US – UK political update

Washington DC

The U.S. midterms have surprised the country – what does that mean for the U.K?

The parallels between U.S. President Joe Biden and U.K. Prime Minister Rishi Sunak may not be immediately obvious. Yet, in 2022, both are battling to control the political narrative around the economy, both have an incumbent administration that’s overseen COVID-19 and rising inflation, and both have big characters with blonde hair waiting in the wings for an electoral comeback.

It’s the U.S., though, that’s just had an election (something the UK seems averse to with three Prime Ministers in the past four months without a General Election), with the midterms taking place on 8 November. And, even as several races remain undecided, it’s the U.S. that’s beginning to understand which ways the political winds are blowing.

Despite polling that forecasted a Republican storm in the House of Representatives and a potential major upset for Democrats in the Senate, these political winds so far appear to be a light breeze. Enthusiasm for major victories in Florida and flipped seats in blue states like New York has been generally blunted by Republican candidates’ inability to meet the high expectations set for them. Such a lacklustre result for the opposition party in a midterm election should take some wind out of Republicans’ sails, especially considering their inability to capitalise on the incumbent president’s all-time-low approval ratings and rising inflation across the country. Even if Republicans emerge with a slim majority in the House, the last two presidents fared much worse. In their first midterms, Barack Obama lost 63 seats and Donald Trump lost 40. With pundits predicting losses in the 10s to 30s, Biden will be happy to have come out relatively unscathed.

Yet the outcome seems to be unsatisfactory for the Democrats too. Even if the party manages to hang onto power, U.S. politics will be divided in more ways than one. In Congress, no matter which party emerges in control, the margins will be tight and the partisanship so severe that legislation, if any, is unlikely to pass smoothly. Among the electorate the midterms were fought on impassioned issues, such as abortion rights and electoral integrity, highlighting that the polarised nature of U.S. politics had not disappeared as fast as Biden would have hoped in his two years of relatively stable governing.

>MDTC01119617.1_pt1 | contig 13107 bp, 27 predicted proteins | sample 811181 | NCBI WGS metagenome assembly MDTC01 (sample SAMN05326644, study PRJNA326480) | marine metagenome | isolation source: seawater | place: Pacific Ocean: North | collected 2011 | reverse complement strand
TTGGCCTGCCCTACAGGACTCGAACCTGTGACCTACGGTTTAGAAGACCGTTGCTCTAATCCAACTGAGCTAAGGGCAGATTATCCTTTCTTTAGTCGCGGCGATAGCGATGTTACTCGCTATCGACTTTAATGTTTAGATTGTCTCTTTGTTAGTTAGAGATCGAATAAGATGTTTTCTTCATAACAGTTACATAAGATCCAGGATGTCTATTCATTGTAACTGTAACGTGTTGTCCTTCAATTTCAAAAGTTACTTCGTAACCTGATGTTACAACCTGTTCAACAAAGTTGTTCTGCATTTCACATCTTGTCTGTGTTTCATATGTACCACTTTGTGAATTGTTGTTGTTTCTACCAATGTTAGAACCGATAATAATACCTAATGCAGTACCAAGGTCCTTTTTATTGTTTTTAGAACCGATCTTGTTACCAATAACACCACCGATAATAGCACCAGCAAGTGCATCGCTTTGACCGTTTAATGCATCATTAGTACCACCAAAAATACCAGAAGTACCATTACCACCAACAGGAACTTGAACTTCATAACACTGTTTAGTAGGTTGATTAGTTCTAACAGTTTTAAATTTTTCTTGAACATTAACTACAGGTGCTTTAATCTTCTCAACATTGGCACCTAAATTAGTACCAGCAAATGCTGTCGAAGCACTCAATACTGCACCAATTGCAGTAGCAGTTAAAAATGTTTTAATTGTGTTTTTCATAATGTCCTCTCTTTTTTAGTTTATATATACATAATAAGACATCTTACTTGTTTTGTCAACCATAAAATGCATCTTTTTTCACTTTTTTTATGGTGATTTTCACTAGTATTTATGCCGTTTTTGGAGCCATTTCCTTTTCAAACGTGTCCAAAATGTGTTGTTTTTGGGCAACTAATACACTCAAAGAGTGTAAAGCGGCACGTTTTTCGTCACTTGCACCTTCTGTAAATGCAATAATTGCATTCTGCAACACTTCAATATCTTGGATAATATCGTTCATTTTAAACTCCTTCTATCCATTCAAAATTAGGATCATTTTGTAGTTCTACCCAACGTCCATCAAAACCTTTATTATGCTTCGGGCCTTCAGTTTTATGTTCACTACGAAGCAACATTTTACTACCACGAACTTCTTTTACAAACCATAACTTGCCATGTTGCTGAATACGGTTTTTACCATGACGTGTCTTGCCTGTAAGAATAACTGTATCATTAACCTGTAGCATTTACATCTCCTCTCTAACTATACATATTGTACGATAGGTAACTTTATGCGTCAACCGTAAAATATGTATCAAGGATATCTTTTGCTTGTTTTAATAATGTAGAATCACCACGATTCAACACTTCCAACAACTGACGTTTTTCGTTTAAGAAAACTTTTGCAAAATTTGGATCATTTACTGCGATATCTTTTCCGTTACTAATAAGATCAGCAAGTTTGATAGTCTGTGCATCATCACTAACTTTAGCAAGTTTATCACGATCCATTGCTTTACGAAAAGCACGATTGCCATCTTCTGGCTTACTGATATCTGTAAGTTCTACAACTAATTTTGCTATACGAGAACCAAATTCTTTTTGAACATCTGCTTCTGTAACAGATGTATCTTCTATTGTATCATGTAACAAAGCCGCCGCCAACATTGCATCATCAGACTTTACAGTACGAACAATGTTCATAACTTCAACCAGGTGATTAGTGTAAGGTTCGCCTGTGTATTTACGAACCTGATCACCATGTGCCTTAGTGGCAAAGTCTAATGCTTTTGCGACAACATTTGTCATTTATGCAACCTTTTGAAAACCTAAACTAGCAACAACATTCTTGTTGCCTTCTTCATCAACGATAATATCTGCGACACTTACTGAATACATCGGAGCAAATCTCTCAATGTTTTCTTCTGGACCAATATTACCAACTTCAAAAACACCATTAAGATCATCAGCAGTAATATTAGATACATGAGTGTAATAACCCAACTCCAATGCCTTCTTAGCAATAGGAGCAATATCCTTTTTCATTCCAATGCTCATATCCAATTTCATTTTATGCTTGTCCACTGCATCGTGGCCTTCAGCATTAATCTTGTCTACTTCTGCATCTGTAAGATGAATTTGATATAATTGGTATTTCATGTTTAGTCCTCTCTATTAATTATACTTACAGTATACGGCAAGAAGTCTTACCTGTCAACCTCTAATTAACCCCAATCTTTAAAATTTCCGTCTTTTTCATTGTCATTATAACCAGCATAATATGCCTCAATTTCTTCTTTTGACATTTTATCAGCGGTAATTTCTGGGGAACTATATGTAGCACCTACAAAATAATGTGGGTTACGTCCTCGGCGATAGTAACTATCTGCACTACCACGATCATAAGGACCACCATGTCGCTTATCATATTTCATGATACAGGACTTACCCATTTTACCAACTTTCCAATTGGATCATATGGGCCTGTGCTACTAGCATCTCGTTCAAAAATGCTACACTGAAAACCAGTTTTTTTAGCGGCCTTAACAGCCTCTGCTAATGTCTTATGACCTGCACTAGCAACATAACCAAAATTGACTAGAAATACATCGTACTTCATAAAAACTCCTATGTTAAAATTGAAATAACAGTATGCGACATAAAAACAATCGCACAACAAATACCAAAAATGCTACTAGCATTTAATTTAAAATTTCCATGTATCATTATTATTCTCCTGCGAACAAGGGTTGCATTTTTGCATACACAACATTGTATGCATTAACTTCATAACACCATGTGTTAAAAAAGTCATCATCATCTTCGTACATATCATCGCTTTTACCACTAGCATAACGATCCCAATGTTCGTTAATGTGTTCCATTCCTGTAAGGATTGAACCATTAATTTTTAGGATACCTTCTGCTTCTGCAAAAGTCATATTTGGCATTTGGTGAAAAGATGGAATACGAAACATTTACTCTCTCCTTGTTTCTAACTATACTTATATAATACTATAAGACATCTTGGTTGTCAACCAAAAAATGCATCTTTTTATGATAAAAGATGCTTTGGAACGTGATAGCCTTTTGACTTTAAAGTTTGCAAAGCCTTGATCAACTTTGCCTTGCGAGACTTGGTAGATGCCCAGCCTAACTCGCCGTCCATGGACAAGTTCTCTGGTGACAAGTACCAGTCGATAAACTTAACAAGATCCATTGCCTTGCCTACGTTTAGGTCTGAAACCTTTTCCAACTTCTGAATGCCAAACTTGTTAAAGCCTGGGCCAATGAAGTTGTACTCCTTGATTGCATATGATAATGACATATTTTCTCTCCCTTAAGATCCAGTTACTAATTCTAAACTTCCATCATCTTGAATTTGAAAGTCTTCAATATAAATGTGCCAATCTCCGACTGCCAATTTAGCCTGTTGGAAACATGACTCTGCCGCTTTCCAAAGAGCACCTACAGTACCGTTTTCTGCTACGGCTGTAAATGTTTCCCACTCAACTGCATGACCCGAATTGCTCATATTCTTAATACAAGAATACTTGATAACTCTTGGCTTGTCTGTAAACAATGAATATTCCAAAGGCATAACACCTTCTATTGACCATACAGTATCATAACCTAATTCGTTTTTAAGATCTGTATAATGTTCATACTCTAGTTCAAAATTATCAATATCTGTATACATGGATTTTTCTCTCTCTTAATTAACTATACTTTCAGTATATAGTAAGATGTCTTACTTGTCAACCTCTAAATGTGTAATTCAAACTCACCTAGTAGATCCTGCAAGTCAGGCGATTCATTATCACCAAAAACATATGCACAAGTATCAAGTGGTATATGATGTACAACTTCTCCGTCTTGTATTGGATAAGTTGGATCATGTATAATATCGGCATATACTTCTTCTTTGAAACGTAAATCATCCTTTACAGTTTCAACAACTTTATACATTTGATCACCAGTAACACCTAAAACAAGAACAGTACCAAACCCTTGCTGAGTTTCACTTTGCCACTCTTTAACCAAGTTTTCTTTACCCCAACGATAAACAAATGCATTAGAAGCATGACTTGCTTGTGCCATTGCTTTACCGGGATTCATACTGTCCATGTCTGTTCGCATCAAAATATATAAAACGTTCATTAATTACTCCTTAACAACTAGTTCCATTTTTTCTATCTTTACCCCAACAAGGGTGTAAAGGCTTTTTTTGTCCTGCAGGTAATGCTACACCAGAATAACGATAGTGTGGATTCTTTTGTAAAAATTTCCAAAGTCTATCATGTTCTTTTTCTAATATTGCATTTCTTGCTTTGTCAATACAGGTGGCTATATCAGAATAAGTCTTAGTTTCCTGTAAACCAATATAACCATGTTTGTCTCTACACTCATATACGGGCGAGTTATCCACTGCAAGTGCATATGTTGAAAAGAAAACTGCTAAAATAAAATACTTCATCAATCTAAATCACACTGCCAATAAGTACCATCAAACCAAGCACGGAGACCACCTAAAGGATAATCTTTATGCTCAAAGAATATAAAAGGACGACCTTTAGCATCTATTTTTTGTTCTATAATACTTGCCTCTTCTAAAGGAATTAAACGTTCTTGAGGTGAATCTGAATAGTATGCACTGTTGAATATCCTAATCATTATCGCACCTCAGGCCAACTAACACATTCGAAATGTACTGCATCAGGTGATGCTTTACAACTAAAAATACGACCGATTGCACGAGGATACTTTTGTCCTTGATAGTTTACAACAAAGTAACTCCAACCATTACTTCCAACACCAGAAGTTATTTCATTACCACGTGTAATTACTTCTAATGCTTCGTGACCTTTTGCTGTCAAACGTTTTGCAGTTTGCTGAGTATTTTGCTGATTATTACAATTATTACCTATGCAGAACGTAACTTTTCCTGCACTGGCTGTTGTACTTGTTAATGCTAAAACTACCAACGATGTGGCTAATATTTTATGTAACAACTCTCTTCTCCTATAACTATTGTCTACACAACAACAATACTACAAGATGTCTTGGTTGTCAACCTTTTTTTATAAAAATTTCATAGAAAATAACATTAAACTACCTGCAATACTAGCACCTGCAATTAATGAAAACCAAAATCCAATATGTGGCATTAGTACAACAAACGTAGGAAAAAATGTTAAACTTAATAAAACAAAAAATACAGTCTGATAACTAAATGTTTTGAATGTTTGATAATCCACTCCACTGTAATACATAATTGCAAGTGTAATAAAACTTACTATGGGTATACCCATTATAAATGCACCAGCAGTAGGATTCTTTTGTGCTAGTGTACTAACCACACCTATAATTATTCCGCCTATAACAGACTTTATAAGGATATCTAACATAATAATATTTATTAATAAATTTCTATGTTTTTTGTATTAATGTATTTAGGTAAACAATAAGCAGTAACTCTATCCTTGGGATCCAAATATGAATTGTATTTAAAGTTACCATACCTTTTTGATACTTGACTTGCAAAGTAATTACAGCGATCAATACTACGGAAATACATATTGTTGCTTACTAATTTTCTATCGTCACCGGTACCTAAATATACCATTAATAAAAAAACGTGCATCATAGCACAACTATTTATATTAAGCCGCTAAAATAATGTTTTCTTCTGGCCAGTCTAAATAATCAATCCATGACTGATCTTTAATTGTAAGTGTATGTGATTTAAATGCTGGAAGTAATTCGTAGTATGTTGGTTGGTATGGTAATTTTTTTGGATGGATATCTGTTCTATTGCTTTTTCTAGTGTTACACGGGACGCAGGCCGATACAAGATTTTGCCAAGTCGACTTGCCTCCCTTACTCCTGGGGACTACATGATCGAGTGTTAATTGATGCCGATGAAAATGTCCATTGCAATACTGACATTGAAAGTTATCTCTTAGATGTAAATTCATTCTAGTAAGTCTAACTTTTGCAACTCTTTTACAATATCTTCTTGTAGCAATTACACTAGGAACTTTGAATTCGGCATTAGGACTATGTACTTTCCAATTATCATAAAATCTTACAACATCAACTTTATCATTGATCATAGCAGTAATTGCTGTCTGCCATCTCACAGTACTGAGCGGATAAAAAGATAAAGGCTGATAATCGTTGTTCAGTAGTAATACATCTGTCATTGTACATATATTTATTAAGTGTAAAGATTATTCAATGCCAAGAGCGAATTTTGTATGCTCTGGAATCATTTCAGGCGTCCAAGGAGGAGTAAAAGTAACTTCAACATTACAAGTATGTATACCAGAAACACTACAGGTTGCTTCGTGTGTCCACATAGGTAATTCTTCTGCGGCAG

What is clear is that these elections were as highly charged and expensive – with electoral spending expected to top $16.7 billion – as ever. We won’t know the final outcome for a few weeks, with a run-off election for the Senate expected in Georgia, and even then it will take time for the full impact on U.S. politics to be felt. Specifically, we don’t yet know whether this result stops Donald Trump from launching his campaign for re-election next week. For Trump, do the disappointing results for candidates he backed, such as Mehmet Oz and Bo Hines, coupled with a huge win for Republican challenger Ron DeSantis, deter him from standing again? Or does it fuel his fire and motivate him to drive an even bigger wedge in the already polarised electorate?

For the U.K., it’s an election that may not mean much in Westminster now but could indicate which way the political wind could blow for Prime Minister Rishi Sunak. The UK’s polarisation in politics hasn’t reached the dizzying heights of the U.S., but as the cost-of-living crisis deepens and impassioned issues like immigration rise, the division going into the next General Election could be greater than ever. Sunak will also know his position is weak, as the incumbent governing party will be defending its role in a health pandemic and rising inflation. He can take heart that the Democrats, as the incumbent, have fared well in this election all things considered. Yet with a fractured party and just over two years to address a cost-of-living crisis gripping the country, Sunak will need more than a light breeze to help him in the next election.

This blog is co-authored by Mark Detlor, Senior Account Executive at H/Advisors Abernathy and Lizzy Tomlin, Associate Director at H/Advisors Cicero. Lizzy is currently participating in the H/Advisors Exchange programme and is spending four weeks in Washington D.C. with H/Advisors Abernathy. This initiative enables consultants to spend one month working inside other agencies within our global network, to help broaden our connections and to expand our international insights.

As part of this initiative, H/Advisors Cicero is also welcoming James Bourne, Senior Vice President in H/Advisors Abernathy’s Los Angeles office, to spend a month working in London.

Contact the authors

Elizabeth Tomlin, Associate Director
H/Advisors Cicero (London Office)

Mark Detlor, Senior Account Executive
H/Advisors Abernathy (DC Office)